Scientists have estimated that the wave from the collapse of Las Palmas will be over 650 metres high (from root to peak) and its 'crest' will stretch from 30 to 40 kilometres from front to rear, or more. The huge wall of water can potentially annihilate every coastline city on the Eastern shores of the Americas and could cause similar destruction for up to 20 miles or more inland. The Bahamas will be devastated and Florida could be submerged. In turn a backlash from the wave would rebound and reach Europe and western Africa. Few coastal countries of the Atlantic would be spared, though some would fare much better than others. In the Pacific regions, the effects would be marginable.

It is not a matter of if but a matter of when. The volcano will eventually collapse during an eruption due to the presence of water trapped in permeable rock sandwiched between pillars of impermeable volcanic rock; pillars formed and left by the eruptions of the past. In a new eruption, as the erupting lava moves from the magma base to the surface, the trapped water will expand as it heats, causing huge pressures within the volcano. The water will literally lift the top of the ridge-shaped volcano from its base allowing it to slide into the ocean. What is not known is how many more eruptions are necessary to cause the eventual collapse.

The last eruption was in 1942. On average, the volcano has erupted every two centuries. Similar collapses of island volcanoes have been known about elsewhere and traces have been found of the destruction caused by the resulting massive tsunami. The collapse of a volcano on the Hawaiian chain sent a gigantic wave that crashed ashore on Australia and devastated many smaller islands on route.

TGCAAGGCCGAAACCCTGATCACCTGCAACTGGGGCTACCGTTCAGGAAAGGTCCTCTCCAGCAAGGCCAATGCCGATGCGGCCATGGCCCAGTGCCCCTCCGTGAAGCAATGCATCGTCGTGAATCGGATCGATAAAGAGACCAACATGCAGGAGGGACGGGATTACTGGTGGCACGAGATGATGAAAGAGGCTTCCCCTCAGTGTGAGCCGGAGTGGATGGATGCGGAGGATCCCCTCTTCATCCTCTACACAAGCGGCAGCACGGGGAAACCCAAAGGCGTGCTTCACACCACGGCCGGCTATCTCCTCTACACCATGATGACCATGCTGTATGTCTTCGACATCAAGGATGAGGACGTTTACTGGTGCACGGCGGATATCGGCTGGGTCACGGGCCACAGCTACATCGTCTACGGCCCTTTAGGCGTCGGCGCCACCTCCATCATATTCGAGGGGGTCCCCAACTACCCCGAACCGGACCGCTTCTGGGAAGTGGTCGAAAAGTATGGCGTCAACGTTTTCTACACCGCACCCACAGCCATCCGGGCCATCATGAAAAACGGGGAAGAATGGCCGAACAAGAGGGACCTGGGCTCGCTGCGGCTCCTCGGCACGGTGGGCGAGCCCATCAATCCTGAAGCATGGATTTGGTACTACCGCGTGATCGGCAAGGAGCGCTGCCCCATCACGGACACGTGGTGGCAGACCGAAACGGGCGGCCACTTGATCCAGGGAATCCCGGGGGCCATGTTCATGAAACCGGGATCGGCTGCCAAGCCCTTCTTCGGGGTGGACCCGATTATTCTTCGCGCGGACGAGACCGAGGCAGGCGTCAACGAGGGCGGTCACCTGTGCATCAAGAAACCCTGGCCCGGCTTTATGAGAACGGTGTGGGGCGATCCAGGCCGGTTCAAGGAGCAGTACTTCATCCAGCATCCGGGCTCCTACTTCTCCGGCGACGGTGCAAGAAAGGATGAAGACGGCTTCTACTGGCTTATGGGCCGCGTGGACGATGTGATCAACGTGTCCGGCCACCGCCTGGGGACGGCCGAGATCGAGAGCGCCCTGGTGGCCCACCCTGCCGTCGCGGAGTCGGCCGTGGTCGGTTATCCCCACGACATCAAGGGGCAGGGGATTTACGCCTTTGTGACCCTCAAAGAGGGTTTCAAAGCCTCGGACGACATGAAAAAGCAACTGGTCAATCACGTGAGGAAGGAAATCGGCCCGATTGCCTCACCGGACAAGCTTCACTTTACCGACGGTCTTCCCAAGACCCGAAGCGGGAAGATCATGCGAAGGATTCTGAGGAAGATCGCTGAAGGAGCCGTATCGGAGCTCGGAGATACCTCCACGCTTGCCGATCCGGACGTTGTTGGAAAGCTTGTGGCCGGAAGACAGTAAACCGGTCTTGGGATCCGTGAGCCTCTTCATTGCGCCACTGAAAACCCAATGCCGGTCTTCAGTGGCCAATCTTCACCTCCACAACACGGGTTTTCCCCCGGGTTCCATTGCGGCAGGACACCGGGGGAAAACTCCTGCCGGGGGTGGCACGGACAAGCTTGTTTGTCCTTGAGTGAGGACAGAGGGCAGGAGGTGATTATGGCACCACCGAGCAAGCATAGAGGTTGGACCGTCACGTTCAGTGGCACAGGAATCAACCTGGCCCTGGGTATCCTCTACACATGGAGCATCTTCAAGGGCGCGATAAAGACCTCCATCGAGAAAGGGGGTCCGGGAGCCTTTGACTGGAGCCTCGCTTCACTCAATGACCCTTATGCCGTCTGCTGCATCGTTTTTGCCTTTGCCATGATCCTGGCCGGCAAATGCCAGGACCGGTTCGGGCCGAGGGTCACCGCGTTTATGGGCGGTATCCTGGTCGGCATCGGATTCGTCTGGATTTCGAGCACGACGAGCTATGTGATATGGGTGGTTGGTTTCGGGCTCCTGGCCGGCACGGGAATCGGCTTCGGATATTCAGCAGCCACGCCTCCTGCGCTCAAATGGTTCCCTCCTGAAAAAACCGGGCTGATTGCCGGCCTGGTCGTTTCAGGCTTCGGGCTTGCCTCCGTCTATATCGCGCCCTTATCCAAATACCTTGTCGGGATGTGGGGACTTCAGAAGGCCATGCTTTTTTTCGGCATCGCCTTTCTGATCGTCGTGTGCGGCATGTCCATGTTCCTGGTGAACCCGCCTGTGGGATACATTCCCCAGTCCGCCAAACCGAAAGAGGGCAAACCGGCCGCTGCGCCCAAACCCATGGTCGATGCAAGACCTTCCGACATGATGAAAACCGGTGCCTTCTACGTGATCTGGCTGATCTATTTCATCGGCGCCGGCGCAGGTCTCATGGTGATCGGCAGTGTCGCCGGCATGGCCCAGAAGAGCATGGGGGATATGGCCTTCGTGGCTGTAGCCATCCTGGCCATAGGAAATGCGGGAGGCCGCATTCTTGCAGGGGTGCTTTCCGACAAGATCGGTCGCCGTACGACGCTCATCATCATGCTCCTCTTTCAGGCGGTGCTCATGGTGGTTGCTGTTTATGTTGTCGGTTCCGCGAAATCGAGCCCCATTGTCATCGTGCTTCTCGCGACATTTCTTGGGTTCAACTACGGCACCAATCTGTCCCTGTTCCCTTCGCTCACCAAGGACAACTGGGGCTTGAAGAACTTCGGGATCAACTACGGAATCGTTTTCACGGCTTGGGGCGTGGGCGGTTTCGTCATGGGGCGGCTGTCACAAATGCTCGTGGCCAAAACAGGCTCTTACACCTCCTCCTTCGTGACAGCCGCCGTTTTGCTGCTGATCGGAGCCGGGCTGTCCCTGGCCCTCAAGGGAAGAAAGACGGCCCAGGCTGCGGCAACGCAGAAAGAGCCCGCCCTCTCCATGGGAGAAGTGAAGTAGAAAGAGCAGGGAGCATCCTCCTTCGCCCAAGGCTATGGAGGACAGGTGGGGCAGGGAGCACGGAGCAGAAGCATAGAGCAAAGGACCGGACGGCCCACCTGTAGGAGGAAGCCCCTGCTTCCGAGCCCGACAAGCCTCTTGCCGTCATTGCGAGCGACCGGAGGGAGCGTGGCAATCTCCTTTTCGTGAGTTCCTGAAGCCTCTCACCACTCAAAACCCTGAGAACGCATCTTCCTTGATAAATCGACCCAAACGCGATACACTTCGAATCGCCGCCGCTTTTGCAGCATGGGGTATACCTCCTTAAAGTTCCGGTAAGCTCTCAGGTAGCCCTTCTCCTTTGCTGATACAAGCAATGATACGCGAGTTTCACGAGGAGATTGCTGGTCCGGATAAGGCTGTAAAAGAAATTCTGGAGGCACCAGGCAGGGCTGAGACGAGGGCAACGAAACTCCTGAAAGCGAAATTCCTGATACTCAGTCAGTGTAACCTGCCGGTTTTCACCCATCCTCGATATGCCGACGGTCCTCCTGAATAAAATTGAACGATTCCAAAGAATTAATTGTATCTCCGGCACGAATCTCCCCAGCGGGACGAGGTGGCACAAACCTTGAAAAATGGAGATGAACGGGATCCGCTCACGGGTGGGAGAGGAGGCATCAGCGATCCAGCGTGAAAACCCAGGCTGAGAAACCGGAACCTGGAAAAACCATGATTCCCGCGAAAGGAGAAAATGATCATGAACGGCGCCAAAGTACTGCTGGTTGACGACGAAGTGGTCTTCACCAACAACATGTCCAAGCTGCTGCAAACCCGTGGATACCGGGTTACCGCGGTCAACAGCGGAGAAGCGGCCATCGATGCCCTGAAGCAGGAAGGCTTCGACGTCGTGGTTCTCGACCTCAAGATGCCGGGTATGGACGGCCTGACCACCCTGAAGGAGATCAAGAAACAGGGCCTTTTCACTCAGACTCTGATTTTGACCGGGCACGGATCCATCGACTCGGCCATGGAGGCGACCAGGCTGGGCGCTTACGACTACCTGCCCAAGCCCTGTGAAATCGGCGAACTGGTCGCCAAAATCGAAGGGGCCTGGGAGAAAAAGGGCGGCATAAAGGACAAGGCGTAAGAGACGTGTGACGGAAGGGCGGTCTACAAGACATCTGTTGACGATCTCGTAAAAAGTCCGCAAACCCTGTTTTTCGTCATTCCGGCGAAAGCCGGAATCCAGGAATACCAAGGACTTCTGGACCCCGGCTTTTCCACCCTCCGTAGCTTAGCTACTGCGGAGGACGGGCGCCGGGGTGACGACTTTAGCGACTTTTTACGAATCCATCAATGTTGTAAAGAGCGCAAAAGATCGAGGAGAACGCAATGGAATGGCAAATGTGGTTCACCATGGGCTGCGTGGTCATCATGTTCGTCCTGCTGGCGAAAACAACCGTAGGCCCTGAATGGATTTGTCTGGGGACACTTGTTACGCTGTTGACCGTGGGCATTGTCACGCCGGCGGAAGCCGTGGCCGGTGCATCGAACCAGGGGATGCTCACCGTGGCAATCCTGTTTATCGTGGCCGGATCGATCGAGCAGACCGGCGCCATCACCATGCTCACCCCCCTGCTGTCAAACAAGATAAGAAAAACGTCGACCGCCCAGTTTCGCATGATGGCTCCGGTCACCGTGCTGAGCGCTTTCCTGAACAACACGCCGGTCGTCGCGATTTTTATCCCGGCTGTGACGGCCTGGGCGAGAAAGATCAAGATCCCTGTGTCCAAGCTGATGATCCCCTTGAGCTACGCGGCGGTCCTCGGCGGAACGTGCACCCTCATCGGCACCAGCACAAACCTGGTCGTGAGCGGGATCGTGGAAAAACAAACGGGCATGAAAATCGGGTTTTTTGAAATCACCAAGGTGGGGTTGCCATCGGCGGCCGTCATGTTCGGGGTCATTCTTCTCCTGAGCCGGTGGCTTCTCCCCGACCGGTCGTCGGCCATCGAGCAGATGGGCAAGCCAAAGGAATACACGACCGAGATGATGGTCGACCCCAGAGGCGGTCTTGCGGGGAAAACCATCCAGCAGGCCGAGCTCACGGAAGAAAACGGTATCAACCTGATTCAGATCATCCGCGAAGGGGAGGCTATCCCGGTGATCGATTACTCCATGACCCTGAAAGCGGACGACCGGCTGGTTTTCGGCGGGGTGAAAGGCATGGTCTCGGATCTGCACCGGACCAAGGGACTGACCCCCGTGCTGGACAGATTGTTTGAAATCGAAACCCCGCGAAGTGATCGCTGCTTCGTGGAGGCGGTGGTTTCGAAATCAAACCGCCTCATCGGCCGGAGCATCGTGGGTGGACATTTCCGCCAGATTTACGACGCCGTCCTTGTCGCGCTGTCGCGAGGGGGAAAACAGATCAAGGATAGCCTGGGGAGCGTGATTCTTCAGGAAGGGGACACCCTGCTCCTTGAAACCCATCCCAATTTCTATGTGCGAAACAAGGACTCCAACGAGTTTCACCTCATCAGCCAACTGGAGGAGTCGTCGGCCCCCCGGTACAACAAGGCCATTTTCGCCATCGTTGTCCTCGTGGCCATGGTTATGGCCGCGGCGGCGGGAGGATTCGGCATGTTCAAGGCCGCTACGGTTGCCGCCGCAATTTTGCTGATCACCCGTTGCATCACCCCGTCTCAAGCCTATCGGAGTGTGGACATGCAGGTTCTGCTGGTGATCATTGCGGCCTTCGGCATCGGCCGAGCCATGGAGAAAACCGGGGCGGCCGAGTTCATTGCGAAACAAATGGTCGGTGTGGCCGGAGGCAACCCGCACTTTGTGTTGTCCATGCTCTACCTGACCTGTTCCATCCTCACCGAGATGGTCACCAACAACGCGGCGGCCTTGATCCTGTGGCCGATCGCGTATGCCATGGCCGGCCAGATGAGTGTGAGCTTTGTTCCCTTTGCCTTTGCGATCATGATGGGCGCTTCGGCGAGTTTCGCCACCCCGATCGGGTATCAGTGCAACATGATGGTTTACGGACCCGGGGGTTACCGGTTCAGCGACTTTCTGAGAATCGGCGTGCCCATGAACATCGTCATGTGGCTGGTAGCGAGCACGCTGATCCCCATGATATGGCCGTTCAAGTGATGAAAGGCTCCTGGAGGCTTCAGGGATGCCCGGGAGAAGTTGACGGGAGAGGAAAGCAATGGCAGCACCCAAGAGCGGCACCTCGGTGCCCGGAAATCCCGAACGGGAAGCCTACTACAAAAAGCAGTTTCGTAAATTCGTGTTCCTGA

related: Article published by Insurance Day and related to threat
                       Volcano alert website

  Similar :
Catch the Wave: Asteroid-driven Tsunami in U.S. Eastern Seaboard's Future
http://www.space.com/scienceastronomy/tsunami_asteroid_030602.html
Clash of the Titans - iceberg on Antarctica collision course—NASA story

The Sumatra Tsunami — Could such loss of life have been avoided? ... read full article

 

 

seemingly unaware of the great danger beach users watch the killer wave approach